“Tell that to the Petrason family,” Pat grinned, thinking of the four generations of Petrasons who established a multi-billion dollar financial services monstrosity. “Or to Miranda."
Curtis winced slightly. He didn’t think Pat noticed, but he sure enough felt the awkward facial twinge.
“It’ll take 48 hours, but by Thursday or Friday, you’ll have your cheque. And no more reason to call me…other than getting together for a beer or something.”
“Still friends, though…” Curtis said cautiously.
“I question your sanity, not your character. I’ll always be there to pick up a meal or two if all goes to shit.”
“And if it doesn’t?”
“I’ll try to suck every last penny of yours back here.”
One in. One out. One more try.
“Well, if I’m gonna live dangerously, I’d better live REALLY fucking dangerously,” Curtis thought to himself.
Next stop, next day—Lisa Mankoff. A touchy choice, but hey, even Miranda suggested it so…
If Joey was an easy sell, Lisa was Joey with lubrication. She understood the potential of The Spin instinctively and bought into the story before Curtis even got to the verb.
A shrewd cookie wrapped in a dangerous coating of Angel Dust, Lisa played out The Spin’s long-term Lisa-benefits in milliseconds. A piece of the action on everything incoming. A bigger piece of the windfall if Curtis correctly chooses the payoff color for The Spin. And the publicity, oh the publicity! The connection to something so outrageous, with the potential of going international, would do wonders for her brazen reputation.
There was absolutely no downside. Curtis’s holdings at her company were, in perspective, infinitesimal. Removing them from her client asset base would be like cracking one of her long, impeccably manicured false fingernails; a minor nuisance quickly repaired and forgotten within minutes. A few clicks on her keyboard and Curtis was a former client due a cheque of about $850,000.
“I’m in, and we’re on,” she said, long blonde tresses flowing from a head shake that was much more animated than Pat’s. “What’s the next step?”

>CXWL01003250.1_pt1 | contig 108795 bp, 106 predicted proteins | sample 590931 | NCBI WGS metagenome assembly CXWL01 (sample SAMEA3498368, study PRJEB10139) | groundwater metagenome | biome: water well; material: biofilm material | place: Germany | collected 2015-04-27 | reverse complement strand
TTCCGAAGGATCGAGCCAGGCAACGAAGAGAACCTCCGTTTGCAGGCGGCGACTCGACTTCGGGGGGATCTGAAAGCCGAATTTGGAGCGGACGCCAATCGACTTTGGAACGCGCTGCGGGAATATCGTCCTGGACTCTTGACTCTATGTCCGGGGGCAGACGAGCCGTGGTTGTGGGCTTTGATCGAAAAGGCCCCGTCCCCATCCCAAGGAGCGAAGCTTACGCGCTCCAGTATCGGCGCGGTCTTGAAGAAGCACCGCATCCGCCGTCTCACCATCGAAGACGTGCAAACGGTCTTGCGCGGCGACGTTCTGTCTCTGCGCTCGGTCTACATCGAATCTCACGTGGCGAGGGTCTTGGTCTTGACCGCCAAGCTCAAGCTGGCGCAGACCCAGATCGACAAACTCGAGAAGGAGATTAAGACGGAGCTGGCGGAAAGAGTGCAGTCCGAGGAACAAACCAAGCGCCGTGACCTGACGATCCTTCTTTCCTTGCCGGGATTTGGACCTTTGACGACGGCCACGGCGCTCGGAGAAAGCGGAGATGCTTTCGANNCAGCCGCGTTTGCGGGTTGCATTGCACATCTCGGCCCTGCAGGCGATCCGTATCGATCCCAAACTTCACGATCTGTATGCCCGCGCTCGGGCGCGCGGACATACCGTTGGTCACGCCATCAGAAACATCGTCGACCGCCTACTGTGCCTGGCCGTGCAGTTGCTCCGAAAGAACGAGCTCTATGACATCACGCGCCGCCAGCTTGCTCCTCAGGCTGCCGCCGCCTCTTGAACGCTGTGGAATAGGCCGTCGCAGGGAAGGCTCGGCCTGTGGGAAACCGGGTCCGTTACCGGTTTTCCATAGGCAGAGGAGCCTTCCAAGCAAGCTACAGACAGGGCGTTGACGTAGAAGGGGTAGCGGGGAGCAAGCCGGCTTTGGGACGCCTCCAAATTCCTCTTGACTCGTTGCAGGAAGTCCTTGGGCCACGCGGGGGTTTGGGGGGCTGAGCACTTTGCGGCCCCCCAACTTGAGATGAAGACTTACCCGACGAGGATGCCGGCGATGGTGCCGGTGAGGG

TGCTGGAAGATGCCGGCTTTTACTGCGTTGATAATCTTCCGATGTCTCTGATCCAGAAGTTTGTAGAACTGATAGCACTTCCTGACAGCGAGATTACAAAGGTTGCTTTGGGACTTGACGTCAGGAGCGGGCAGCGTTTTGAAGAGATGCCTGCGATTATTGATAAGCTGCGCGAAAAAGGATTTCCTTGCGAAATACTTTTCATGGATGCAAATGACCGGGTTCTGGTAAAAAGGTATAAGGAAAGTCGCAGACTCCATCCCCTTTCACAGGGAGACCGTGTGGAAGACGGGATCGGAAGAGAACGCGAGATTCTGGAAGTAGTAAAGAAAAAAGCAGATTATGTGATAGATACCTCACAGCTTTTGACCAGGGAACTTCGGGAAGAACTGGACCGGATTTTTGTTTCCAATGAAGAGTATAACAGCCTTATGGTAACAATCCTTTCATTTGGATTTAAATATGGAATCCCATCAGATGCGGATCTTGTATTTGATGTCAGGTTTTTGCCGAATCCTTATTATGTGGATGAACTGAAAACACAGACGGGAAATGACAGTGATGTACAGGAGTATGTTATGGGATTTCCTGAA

“Well, I was thinking about a strategy dinner with you, me and Joey on Thurs…”
Lisa cut him off in between syllables.
“No can do. Thursday I have the Tulip Ball at the Museum.”
“Invited to the launch of the new Versace collection at H&M”
“You mean a date?” she cooed.
“Umm…I guess. But with Joey. And Miranda, I guess.”
“You’re still with that girl? She’s lucky.”
A quasi-compliment, Curtis thought, but dipped in Brio, the bitter Italian soft drink.
“I’m sure I can squeeze four into Lux, even on a Saturday. See you then,” she said while tapping out a note to her assistant to set up the reservation. “And Curtis…this is going to be some new sort of fun. Can’t wait.”
Buoyed by her enthusiasm, Curtis sung along to his satellite radio’s Pop channel all his way home. The only matter still stuck in his craw was how he was going to explain to Miranda that she would be spending Saturday night with the dreaded Lisa Mankoff.
But as is often the case with fear, all his worrying was for naught, though.
Because when Curtis came home, he found Miranda’s note.
The one that explained that Patrick had told her everything as soon as he left his office.
The one that explained that Lisa Mankoff had not only sent out a media release about her association to Curtis and The Spin, but that her assistant had tracked down Miranda on her cellphone to tell her about Saturday’s reservation.
The one that explained that she’s leaving. And not quietly either.
The one that explained that as his long-term companion, his common-law wife, she’s suing him for half his assets. Now.
The roulette wheel and the casinos and the publicity would have to wait. At this moment, The Spin was taking place inside Curtis’s head.
To be continued next week...